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Oral history interview with Henry Altschuler

Oral History | Accession Number: 1997.A.0441.52 | RG Number: RG-50.462.0052

Dr. Henry Altschuler, born March 28, 1923 in Jaroslaw, Poland, describes being educated at both Cheder and public school, where he experienced some antisemitism; Jewish life in pre-war Poland and resistance to local pogroms; his flight to Rovno (Rivne, Ukraine) with his father because a policemen warned him to escape the invading Germans; briefly returning to Jaroslaw and escaping to Hrubieszów, Poland; life in the Russian-occupied zone and after the German invasion in June 1941; being interned in Jaktorow concentration camp from 1941 to 1942; his mother helping to get him out but being caught and rearrested later; being moved with his family into the Lubazuw ghetto; his family perishing; escaping and going into hiding with a Polish family until he was caught and sent to a work camp in Lemberg; escaping but getting caught again and put into a death cell at Locki prison with two former “Kommando 1008” Jews; witnessing many murders; receiving a reprieve before being executed and being transferred to the Lemberg labor camp, where all incoming Jews were executed and he was almost beaten to death; being in Plaszow camp for six months; being liberated by Russians in 1945 and returning to Lemberg; immigrating to the United States from Germany in September 1949; the lasting emotional and physical effects of his experiences; and the Poles and Ukrainians who collaborated with Nazi as well as those who helped with Jewish resistance efforts.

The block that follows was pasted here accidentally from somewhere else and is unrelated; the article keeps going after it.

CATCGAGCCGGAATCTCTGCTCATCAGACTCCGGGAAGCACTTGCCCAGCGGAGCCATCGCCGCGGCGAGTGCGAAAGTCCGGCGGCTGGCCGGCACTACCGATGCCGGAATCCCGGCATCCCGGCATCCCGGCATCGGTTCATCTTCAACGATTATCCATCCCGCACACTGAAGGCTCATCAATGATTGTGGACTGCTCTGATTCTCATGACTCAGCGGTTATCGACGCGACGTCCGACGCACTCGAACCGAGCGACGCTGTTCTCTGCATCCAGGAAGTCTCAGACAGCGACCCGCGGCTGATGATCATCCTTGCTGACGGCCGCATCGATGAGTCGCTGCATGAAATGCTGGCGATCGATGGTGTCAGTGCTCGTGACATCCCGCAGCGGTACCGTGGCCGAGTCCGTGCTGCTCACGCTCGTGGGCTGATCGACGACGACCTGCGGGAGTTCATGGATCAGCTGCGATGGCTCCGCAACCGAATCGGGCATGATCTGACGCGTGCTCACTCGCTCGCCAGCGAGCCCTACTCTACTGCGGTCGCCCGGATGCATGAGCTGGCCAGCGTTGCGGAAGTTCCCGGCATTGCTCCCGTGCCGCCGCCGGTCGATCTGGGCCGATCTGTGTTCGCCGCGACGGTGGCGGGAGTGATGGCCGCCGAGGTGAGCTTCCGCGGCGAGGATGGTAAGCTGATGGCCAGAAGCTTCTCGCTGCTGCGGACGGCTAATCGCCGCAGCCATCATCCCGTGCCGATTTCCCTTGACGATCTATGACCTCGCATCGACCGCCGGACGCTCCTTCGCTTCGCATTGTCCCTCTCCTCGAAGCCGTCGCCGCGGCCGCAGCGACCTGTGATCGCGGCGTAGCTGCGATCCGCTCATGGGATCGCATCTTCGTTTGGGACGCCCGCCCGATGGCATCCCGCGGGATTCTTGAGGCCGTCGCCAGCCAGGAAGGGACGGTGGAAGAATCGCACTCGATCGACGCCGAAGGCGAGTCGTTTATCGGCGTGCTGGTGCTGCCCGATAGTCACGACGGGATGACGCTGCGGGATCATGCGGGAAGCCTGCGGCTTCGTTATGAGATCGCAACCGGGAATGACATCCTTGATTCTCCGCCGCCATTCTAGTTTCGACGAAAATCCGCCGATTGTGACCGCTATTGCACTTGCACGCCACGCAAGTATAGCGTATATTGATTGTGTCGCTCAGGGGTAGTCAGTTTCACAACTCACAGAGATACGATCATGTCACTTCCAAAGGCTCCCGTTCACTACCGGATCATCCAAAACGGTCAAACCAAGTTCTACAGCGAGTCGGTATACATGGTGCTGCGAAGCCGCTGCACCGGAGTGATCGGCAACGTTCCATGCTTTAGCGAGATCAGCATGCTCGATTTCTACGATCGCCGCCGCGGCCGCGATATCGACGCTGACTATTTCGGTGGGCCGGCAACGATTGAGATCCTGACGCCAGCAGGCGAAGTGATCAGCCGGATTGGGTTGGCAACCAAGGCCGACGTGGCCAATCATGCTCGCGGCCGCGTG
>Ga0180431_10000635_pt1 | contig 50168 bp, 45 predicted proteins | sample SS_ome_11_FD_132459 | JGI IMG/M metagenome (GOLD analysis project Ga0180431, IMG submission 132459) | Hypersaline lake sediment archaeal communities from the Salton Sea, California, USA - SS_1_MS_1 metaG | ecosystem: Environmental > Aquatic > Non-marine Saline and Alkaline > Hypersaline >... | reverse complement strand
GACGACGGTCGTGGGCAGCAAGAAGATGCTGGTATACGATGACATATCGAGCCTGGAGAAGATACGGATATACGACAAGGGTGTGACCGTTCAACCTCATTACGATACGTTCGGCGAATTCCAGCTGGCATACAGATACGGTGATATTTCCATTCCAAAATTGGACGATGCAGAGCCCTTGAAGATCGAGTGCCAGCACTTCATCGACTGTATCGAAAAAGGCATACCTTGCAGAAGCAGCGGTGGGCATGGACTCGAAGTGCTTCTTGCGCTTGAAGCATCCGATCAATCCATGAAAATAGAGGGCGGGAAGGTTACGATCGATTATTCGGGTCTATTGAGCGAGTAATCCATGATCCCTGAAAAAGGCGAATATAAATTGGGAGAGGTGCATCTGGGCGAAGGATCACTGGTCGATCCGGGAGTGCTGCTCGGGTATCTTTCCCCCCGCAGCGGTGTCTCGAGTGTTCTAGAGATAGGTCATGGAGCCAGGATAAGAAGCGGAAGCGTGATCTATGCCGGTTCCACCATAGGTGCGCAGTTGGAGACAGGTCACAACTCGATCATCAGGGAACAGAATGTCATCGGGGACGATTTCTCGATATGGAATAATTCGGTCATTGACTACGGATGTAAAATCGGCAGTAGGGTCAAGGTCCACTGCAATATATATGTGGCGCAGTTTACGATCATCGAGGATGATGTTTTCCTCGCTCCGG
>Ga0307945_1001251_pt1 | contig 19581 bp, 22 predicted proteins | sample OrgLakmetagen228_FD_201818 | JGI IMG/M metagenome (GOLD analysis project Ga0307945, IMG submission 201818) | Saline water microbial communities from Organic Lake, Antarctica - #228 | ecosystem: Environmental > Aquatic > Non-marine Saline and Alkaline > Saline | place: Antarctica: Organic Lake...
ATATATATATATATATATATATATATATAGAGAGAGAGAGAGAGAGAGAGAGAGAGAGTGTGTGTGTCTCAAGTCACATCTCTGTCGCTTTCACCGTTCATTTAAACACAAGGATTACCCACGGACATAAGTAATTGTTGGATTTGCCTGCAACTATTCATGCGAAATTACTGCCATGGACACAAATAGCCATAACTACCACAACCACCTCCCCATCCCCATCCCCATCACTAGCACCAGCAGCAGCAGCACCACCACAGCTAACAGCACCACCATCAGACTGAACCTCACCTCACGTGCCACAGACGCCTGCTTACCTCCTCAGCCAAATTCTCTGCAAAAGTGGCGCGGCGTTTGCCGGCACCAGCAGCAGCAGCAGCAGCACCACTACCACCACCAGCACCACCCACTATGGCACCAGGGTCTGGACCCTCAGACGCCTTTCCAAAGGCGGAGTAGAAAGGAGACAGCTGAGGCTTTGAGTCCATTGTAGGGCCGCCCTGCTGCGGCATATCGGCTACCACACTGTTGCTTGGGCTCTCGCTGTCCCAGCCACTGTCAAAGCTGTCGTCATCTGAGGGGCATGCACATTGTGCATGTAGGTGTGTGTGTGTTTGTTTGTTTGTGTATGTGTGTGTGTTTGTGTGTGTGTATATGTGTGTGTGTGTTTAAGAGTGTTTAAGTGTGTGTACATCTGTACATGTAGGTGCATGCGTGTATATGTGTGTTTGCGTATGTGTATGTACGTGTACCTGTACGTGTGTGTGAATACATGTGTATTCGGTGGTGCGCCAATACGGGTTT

Henry Altschuler
1981 March 17  (interview)
3 sound cassettes (60 min.).
Credit Line
United States Holocaust Memorial Museum Collection, gift of the Holocaust Oral History Archive of Gratz College
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Record last modified: 2018-01-22 10:52:05
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